When Margaret graduated from Monmouth High School, located where Rice Auditorium is today, in 1939, the Gentle contingent appeared once again in force. Thomas Gentle gave the commencement speech, and James Gentle handed out the diplomas.

Looking back, Margaret said she doesn’t recall getting frustrated that family was always around. “There was no alternative,” she said, smiling.

When she met Joseph Hall, a native of The Dalles, during her time at college, it was clear she’d found a kindred spirit who shared her appreciation for education and community involvement. She described those few university years as focused and purposeful.

“We had such great teachers,” she said. “They were just so kind to us. Perhaps it was because of my grandfather being there, too. It was a fun experience. There wasn’t much partying. It seemed like everyone was anxious to get to know something, and the teachers were anxious to see that we did.”

Because her family farm was so close, Margaret didn’t dally on campus. Clubs and campus activities weren’t really on her radar.

“I lived right here, and I walked home every day,” she explained. “I didn’t have any dorm experience. We had dances in the gym. That was about it.”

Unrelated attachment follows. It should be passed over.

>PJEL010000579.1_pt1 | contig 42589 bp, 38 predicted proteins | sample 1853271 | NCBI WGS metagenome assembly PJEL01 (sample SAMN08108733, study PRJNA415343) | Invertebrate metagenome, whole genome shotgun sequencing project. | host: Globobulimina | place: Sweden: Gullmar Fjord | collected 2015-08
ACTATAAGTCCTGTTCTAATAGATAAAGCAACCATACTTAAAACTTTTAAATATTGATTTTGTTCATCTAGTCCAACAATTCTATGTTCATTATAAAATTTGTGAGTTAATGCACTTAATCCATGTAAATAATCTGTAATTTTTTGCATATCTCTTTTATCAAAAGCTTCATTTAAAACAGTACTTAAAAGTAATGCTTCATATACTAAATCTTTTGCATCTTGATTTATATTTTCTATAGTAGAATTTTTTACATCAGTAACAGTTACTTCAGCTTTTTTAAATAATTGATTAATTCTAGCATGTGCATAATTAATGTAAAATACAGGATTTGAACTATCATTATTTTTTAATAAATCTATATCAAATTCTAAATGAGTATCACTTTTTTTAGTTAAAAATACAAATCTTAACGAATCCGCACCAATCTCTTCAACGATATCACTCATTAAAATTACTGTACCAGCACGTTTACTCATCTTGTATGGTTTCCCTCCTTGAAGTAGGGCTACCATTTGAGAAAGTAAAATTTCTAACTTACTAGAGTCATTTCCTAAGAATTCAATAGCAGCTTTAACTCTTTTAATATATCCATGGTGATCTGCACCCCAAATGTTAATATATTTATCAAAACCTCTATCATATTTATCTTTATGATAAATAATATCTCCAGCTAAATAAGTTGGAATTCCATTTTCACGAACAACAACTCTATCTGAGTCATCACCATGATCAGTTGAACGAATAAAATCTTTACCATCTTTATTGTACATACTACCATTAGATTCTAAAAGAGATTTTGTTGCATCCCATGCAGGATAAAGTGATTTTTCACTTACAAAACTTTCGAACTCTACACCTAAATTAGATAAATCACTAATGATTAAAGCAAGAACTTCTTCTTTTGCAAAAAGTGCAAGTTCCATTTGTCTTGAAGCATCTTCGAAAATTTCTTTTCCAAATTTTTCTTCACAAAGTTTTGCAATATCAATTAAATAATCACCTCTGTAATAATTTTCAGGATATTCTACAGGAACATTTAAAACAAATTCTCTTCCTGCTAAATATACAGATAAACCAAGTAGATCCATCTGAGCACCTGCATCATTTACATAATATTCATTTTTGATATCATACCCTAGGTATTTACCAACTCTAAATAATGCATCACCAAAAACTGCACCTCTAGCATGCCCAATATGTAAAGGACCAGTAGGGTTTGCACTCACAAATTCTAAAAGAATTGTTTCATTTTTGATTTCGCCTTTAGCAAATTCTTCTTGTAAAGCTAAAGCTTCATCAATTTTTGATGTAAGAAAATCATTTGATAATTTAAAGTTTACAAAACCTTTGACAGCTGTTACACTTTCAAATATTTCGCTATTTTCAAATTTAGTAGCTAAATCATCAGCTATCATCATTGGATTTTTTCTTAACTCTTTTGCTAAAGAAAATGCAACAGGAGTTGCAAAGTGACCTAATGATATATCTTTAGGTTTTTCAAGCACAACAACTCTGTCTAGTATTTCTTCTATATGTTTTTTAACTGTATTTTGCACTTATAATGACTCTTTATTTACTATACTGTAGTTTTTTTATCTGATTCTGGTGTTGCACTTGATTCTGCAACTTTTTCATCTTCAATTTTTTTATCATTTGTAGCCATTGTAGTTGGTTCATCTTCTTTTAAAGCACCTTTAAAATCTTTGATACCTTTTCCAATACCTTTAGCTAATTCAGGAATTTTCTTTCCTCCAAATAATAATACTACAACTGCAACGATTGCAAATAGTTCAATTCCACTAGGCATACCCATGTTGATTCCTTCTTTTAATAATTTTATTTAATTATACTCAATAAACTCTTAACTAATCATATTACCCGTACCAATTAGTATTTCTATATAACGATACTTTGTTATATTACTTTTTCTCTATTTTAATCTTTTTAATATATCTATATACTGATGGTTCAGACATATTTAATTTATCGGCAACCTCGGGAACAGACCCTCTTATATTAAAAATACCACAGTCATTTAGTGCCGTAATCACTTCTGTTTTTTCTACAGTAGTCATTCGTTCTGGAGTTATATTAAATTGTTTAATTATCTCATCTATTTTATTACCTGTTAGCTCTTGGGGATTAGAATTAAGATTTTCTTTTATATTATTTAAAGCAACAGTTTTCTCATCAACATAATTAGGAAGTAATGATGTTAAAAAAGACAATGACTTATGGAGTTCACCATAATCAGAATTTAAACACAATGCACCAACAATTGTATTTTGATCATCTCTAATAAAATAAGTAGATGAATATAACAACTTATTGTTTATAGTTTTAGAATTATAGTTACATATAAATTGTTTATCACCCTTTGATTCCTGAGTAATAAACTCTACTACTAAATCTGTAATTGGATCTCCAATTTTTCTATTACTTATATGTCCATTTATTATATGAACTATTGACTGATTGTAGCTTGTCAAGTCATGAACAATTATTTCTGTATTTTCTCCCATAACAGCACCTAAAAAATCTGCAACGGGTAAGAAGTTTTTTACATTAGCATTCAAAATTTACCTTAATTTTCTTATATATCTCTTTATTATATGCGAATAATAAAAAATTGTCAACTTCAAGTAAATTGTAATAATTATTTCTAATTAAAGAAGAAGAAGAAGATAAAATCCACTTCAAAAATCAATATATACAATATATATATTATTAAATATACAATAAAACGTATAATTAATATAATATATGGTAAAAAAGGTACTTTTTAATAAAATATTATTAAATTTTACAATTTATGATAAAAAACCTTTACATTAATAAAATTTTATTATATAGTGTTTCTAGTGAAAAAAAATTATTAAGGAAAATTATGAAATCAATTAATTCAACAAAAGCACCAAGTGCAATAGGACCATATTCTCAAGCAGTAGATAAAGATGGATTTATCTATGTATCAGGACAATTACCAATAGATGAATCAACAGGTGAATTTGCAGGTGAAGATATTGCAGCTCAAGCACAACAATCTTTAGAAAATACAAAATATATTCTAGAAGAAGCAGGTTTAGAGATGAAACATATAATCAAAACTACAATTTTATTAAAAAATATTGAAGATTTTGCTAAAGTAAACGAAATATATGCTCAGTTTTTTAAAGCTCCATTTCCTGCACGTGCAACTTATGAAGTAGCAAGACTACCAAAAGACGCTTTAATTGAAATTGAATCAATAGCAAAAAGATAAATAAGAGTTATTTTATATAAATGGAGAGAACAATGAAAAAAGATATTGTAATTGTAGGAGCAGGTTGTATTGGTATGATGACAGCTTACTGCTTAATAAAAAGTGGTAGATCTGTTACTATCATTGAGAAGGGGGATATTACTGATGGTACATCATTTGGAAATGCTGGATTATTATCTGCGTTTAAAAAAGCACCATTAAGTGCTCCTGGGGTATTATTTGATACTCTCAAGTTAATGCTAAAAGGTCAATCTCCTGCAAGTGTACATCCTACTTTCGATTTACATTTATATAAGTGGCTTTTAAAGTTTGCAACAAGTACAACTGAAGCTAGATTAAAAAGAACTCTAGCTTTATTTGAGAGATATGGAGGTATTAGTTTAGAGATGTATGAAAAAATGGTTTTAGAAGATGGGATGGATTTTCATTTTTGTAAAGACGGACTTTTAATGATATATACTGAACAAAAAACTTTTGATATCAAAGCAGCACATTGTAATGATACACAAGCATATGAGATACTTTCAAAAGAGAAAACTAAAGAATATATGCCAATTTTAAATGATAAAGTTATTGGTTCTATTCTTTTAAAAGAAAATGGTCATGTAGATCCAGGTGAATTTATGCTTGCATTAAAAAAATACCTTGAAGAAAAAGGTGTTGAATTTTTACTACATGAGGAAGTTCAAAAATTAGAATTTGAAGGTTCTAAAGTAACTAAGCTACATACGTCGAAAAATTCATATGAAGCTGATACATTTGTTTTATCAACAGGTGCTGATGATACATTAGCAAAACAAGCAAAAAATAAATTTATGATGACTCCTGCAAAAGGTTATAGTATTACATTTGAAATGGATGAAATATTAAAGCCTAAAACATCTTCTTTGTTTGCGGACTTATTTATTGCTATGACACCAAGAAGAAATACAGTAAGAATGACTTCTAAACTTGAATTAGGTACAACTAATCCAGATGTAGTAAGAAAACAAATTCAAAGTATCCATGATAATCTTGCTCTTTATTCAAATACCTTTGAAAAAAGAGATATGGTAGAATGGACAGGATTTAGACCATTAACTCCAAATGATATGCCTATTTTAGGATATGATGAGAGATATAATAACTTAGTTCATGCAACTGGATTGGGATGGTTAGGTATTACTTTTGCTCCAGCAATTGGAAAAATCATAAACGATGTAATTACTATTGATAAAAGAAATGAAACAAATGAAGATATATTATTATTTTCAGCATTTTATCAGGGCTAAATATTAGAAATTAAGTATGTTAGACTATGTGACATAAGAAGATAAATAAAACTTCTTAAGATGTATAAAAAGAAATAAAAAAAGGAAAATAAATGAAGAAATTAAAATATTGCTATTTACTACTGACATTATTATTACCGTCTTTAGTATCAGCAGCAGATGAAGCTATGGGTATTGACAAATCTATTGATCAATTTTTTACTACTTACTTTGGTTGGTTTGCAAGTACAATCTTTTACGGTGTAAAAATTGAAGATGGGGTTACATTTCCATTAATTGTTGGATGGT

Margaret Hall in cap and gown, 1941

Margaret Gentle stands in her cap and gown at OCE in 1941. She earned a two-year teaching certificate, which set her up for years in the teaching field.

She and Joe graduated OCE in 1941 and were married in June of 1942, just six months after the United States had entered World War II. Joe got a medical exemption from military service, and the couple hit started the first leg of what would be a lifetime journey of travel.

They both got teaching jobs in the Portland area first, and Joe eventually took a position as principal. The next stop was California, where Joe earned his master’s degree at Stanford University. The couple spent a few years in Palo Alto before crossing the country for stints in Cambridge, Mass., and Orono, Maine, where Margaret earned her bachelor’s degree in art at the University of Maine.

Having come from a small, rural town, Margaret loved exploring the nation’s cities and experiencing new things with her husband. But not every town was her cup of tea, she said.

“I loved Maine. I liked the weather, and I liked the people,” she said. “The people were so good to us. Massachusetts was too crowded. It was hard to live there. I wasn’t used to that, coming from here.”

Still, she was content to travel the country with Joe, and they both found employment in each new locale.

“Every time we moved, I got a job,” Margaret said. “I didn’t care (about moving a lot). I was happy to go with him wherever he went.”

In 1949, the couple returned to the Mid-Willamette Valley and built a house on 25th Street NE in Salem. Joe, who enjoyed architecture a great deal, designed the home. Margaret still speaks with pride about the house’s innovation.

“It was the first redwood modern house in Salem,” she said. “It had a wall of windows and was sort of a backward house because the garage is in front and you can’t see the main part from the street.” The home was featured in Sunset magazine, she recalled.